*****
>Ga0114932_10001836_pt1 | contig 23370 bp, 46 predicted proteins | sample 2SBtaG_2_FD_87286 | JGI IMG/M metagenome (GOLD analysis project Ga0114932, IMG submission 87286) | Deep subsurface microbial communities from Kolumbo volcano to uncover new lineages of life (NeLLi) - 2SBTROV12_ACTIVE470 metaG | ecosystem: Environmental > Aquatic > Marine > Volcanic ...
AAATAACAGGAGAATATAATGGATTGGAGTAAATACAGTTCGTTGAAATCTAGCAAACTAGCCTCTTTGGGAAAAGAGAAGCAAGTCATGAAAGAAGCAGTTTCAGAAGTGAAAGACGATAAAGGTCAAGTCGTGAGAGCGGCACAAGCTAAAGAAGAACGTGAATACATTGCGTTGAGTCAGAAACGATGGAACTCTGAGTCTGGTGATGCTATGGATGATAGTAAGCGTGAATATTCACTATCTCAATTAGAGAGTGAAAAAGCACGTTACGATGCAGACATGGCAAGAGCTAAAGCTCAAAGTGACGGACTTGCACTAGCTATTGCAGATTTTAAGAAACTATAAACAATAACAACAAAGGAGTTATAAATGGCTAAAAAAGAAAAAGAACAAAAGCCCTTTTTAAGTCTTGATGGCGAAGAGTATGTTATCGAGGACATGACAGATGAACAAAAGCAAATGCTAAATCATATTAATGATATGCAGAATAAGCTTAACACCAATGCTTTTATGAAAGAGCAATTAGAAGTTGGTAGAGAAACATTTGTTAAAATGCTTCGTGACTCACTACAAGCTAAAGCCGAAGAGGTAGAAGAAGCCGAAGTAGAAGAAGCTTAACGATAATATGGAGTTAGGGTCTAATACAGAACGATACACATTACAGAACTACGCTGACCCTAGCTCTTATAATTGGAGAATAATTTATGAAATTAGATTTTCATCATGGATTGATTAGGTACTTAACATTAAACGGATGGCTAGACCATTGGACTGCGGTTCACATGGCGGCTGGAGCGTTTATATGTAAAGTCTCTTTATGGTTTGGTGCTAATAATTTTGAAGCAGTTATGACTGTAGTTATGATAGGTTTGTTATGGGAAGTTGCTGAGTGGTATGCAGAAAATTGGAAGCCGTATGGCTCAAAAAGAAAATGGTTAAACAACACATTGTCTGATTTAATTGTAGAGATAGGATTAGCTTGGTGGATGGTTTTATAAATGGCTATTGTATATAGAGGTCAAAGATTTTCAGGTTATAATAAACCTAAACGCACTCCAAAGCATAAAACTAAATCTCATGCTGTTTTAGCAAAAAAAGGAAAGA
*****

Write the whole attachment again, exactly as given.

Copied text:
>Ga0114932_10001836_pt1 | contig 23370 bp, 46 predicted proteins | sample 2SBtaG_2_FD_87286 | JGI IMG/M metagenome (GOLD analysis project Ga0114932, IMG submission 87286) | Deep subsurface microbial communities from Kolumbo volcano to uncover new lineages of life (NeLLi) - 2SBTROV12_ACTIVE470 metaG | ecosystem: Environmental > Aquatic > Marine > Volcanic ...
AAATAACAGGAGAATATAATGGATTGGAGTAAATACAGTTCGTTGAAATCTAGCAAACTAGCCTCTTTGGGAAAAGAGAAGCAAGTCATGAAAGAAGCAGTTTCAGAAGTGAAAGACGATAAAGGTCAAGTCGTGAGAGCGGCACAAGCTAAAGAAGAACGTGAATACATTGCGTTGAGTCAGAAACGATGGAACTCTGAGTCTGGTGATGCTATGGATGATAGTAAGCGTGAATATTCACTATCTCAATTAGAGAGTGAAAAAGCACGTTACGATGCAGACATGGCAAGAGCTAAAGCTCAAAGTGACGGACTTGCACTAGCTATTGCAGATTTTAAGAAACTATAAACAATAACAACAAAGGAGTTATAAATGGCTAAAAAAGAAAAAGAACAAAAGCCCTTTTTAAGTCTTGATGGCGAAGAGTATGTTATCGAGGACATGACAGATGAACAAAAGCAAATGCTAAATCATATTAATGATATGCAGAATAAGCTTAACACCAATGCTTTTATGAAAGAGCAATTAGAAGTTGGTAGAGAAACATTTGTTAAAATGCTTCGTGACTCACTACAAGCTAAAGCCGAAGAGGTAGAAGAAGCCGAAGTAGAAGAAGCTTAACGATAATATGGAGTTAGGGTCTAATACAGAACGATACACATTACAGAACTACGCTGACCCTAGCTCTTATAATTGGAGAATAATTTATGAAATTAGATTTTCATCATGGATTGATTAGGTACTTAACATTAAACGGATGGCTAGACCATTGGACTGCGGTTCACATGGCGGCTGGAGCGTTTATATGTAAAGTCTCTTTATGGTTTGGTGCTAATAATTTTGAAGCAGTTATGACTGTAGTTATGATAGGTTTGTTATGGGAAGTTGCTGAGTGGTATGCAGAAAATTGGAAGCCGTATGGCTCAAAAAGAAAATGGTTAAACAACACATTGTCTGATTTAATTGTAGAGATAGGATTAGCTTGGTGGATGGTTTTATAAATGGCTATTGTATATAGAGGTCAAAGATTTTCAGGTTATAATAAACCTAAACGCACTCCAAAGCATAAAACTAAATCTCATGCTGTTTTAGCAAAAAAAGGAAAGA